Muhammed-Ali-Career-In-Pictures

Poet. Comedian. Sportsman. Civil rights champion. Fighter for a cause. GoaT. Human being.

Muhammad Ali.

I first discovered him at the age of 6, in Chennai, when I read my uncle’s copy of his autobiography, The Greatest.

I was hooked.

From then on, I followed his every move. Read every book, saw every movie. Every victory was a personal one, every punch he took hurt me, the few defeats were personal affronts. He was my hero.

But why? I have read every boxing book, on every boxer from Jack Johnson to Manny Pacquiao, but I have never liked the sport.

Three things stand out for me about Ali.

Firstly, his belief in his cause.

Which 23 year old has the self-belief and assuredness to fight for his principles?

To go beyond the money they make, and the banal boiler-plate statements that mean nothing. To give up his career and his world championship because he believed in something more than just winning. To take the bile that came with ‘not knowing his place’ and ‘standing up for my people’. To become a target of hate for becoming a Muslim. To stand up and fight his country for a cause, of not going to war, and to do so when he could have taken the easy way out and just got an exemption.

A man who gives up 3 of his best sporting years, fighting for a principle, was always more than just a sportsman.

Banned, Abused, Vilified… by the American system. Yet he never gave up. He stood vindicated.

Second, his extraordinary ability to take punishment, and to keep coming back till he won.

To return to the ring, much slower than in his prime, to fight and win again, against more powerful, younger opponents, to take more blows than a body should be subject to. To win, in Zaire, in Manila. When no one believed he could.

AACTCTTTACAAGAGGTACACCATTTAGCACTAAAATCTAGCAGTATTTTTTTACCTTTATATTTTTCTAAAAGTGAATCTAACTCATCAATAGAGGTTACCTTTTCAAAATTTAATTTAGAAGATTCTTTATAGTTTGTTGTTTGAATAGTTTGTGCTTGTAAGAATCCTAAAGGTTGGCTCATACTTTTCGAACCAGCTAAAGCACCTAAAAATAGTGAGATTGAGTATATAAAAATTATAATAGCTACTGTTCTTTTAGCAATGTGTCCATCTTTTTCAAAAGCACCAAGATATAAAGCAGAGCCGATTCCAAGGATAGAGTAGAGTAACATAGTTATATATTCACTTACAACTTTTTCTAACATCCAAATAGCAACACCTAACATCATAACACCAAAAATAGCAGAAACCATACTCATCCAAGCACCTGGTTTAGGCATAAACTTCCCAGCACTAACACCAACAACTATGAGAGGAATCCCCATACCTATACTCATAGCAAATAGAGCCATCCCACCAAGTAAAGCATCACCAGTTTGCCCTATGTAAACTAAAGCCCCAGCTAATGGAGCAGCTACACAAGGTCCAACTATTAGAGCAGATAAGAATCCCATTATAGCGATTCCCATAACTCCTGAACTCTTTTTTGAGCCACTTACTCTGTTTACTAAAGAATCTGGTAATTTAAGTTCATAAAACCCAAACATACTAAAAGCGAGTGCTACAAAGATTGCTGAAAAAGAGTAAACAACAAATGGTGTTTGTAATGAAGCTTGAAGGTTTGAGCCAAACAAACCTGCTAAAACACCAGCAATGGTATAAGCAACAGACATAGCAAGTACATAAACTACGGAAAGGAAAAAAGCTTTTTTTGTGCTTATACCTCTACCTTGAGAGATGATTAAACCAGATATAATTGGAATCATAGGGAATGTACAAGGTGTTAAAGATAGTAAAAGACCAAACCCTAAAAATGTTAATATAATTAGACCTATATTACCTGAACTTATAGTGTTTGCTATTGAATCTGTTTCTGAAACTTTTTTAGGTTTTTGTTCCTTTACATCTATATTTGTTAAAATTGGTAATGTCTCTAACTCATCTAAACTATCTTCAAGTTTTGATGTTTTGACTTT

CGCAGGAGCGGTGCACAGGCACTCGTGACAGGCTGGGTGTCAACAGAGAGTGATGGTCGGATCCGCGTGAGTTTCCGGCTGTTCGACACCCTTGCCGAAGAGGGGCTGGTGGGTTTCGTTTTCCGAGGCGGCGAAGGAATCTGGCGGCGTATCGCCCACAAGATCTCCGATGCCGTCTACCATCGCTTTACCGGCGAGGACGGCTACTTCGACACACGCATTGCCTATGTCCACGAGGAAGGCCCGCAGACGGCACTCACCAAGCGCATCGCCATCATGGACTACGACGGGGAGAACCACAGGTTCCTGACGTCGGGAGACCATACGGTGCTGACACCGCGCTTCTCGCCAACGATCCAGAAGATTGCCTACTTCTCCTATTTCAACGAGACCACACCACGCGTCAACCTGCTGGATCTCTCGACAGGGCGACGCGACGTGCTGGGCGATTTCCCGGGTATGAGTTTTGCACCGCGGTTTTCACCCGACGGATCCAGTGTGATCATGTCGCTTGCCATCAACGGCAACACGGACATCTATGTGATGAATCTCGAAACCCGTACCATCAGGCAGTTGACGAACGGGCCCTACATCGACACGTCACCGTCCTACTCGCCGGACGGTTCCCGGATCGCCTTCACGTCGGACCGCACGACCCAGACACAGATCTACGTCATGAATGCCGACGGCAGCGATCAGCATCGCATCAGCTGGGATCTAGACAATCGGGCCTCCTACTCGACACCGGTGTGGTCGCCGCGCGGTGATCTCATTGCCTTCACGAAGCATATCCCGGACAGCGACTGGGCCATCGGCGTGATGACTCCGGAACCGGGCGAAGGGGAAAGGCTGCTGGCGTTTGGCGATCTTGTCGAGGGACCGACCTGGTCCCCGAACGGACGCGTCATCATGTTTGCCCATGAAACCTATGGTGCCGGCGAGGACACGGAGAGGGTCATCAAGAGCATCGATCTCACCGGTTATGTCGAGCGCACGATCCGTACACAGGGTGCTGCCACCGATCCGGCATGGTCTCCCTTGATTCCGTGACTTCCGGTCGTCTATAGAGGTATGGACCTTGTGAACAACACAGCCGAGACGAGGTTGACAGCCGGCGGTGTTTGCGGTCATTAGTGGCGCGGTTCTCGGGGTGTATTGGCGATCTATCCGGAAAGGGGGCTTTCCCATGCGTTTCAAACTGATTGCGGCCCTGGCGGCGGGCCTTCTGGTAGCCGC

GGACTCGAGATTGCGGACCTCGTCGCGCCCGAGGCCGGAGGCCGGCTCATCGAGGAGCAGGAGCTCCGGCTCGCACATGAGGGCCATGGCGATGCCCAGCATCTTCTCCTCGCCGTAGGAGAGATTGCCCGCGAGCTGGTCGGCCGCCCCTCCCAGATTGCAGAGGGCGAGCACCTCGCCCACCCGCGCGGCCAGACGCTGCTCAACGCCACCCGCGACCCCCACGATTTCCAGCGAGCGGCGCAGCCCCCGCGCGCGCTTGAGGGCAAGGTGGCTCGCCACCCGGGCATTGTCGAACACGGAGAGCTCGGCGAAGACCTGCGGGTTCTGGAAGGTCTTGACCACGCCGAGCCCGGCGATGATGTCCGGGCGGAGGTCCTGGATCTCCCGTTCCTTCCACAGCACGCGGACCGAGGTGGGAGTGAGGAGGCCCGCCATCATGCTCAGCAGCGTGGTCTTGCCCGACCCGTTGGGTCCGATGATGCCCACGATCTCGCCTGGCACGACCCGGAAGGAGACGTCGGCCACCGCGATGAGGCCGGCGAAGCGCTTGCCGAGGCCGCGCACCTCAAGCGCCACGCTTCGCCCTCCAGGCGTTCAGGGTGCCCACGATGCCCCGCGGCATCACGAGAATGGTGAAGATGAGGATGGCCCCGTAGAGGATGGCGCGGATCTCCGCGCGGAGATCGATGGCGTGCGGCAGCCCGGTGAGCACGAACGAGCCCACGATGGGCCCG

We did, champ. Millions of us. We knew you would.
Because what chance did George and Joe have? They were fighting more than just a boxer.

Thirdly, his wit, his charm, his predictions, his poetry, his punchlines. Yes, some were taunts, yes they could be cruel, but has taunting ever been as beautiful and as funny?

The best one for me: “I got muscles in places where you don’t even have places’.

My favourite Ali moment: When he lit that Olympic flame in 1996.

There has been no greater moment in sport: the world’s best sportsman of all time, fighting his own physical disability, lighting the flame on the 100th anniversary of the Olympic movement.

My one regret: not taking a plane to see him in person, somewhere, sometime, just once.

Muhammad Ali.
You were the best sportsperson the world will ever know, because your causes were bigger than sport itself. To borrow a phrase from CLR James: “What do they of sports, who only sport know”.

Muhammad Ali.
You knew life beyond sport.
Champ. GoaT.
I will miss you.
But you will always be a part of me.
You touched me in places where I didn’t know I had places.

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